• Question: how many countrys and citys are in the world

    Asked by shanae to Austin, Kirsty, Nike on 21 Jun 2012.
    • Photo: Nike Dattani

      Nike Dattani answered on 21 Jun 2012:

      There’s 204 countries in the world.
      The definition of a city is different depending on who you ask.
      There are 2851 cities with population more than 150,000 (which is about the population of the city where I live, Oxford, UK).

      But if you want to include smaller cities, no one know how many exist !

    • Photo: Kirsty Ross

      Kirsty Ross answered on 22 Jun 2012:

      The United States’ State Department recognizes 195 independent countries around the world. Their list of 195 countries reflects the political agenda of the United States of America and its allies. Missing from the State Department’s list is one entity that may or may not be considered a country, depending on who you talk to.

      Taiwan meets the requirements of independent country or state status. However, due to political reasons, it fails to be recognized by the international community as independent. Nonetheless, it should be considered as independent. Taiwan was actually a member of the United Nations (and even the Security Council) until 1971, when mainland China replaced Taiwan in the organization. Taiwan continues to press for full recognition by other countries, to become “part of the club” and fully recognized worldwide but China claims that Taiwan is simply a province of China. So I could consider there to be 196 countries in the world, which is probably the best current answer to the question, “How many countries are in the world?”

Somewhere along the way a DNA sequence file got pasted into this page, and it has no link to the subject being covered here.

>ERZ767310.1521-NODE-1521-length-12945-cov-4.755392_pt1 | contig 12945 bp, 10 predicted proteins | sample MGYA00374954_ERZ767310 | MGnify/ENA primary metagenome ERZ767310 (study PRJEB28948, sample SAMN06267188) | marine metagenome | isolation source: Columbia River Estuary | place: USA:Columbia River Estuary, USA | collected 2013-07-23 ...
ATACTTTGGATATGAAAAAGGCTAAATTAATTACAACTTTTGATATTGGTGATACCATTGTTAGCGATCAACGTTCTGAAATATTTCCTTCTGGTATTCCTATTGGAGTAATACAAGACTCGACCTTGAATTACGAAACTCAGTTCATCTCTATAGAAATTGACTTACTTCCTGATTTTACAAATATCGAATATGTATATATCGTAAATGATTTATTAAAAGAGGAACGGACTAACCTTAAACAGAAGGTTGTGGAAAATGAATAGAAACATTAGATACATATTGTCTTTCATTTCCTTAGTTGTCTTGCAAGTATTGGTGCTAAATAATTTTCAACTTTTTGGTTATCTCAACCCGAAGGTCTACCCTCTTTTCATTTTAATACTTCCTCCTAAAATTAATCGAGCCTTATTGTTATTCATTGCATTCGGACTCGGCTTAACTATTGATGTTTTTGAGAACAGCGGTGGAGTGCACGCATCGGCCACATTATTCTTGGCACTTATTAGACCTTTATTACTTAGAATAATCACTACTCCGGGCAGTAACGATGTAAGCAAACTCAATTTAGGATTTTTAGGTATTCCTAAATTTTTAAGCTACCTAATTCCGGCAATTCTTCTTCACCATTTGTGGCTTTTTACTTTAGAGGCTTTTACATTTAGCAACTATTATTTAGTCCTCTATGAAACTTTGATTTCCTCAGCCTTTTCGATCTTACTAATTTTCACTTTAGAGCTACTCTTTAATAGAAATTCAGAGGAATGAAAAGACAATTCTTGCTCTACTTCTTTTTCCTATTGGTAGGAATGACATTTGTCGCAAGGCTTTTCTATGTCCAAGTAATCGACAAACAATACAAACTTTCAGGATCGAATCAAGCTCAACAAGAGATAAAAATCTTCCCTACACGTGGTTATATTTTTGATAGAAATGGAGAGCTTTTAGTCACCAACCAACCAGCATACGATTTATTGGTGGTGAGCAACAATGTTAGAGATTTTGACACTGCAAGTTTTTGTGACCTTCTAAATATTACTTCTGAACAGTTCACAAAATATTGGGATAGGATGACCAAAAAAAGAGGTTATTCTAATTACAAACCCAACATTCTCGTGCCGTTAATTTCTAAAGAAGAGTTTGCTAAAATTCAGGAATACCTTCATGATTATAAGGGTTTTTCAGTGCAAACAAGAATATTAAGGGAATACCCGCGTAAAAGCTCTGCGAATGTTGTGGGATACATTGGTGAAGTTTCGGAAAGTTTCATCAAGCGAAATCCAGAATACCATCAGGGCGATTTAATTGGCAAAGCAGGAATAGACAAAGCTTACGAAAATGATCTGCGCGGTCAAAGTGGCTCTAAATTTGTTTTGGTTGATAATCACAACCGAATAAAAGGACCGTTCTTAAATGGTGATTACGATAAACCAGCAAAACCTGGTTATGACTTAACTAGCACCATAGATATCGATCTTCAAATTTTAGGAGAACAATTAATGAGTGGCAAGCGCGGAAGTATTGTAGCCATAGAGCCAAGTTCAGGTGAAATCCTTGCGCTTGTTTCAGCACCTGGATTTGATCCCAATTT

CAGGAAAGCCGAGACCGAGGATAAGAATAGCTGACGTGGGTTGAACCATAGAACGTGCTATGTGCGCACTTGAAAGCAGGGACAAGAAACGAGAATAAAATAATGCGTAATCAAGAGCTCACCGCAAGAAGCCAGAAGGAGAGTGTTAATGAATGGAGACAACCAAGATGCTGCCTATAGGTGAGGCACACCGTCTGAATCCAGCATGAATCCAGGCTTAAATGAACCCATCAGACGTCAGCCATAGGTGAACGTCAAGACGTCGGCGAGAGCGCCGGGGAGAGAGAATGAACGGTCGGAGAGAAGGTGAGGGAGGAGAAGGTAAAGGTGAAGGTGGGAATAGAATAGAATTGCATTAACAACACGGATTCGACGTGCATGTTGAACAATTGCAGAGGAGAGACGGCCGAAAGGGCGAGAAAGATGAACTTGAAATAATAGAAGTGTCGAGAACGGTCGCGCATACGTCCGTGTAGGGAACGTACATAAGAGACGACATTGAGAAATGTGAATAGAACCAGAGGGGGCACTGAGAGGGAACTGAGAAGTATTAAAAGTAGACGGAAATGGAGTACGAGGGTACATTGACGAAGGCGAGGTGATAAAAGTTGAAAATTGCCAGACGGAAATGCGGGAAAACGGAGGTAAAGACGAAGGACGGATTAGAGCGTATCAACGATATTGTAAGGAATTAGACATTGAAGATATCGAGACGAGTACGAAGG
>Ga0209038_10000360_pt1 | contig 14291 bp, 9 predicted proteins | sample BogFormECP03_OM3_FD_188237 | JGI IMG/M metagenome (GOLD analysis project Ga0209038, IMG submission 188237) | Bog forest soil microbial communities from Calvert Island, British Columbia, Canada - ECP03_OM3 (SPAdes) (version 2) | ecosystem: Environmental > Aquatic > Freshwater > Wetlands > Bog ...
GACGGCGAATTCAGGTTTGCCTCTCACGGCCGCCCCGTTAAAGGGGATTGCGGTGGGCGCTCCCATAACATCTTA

It is important to recognize that there are dozens of territories and colonies that are sometimes erroneously called “countries” but don’t count at all – they’re governed by other countries. Places commonly confused as being countries include Puerto Rico, Bermuda, Greenland, Palestine, Western Sahara, and even the components of the United Kingdom (such as Northern Ireland, Scotland, Wales, and England – they’re not fully independent countries, states, or nation-states).

      In addition to this, civil wars can lead to the breakup of existing countries into two or more states. A recent example would be the formation of Northern and Southern Sudan.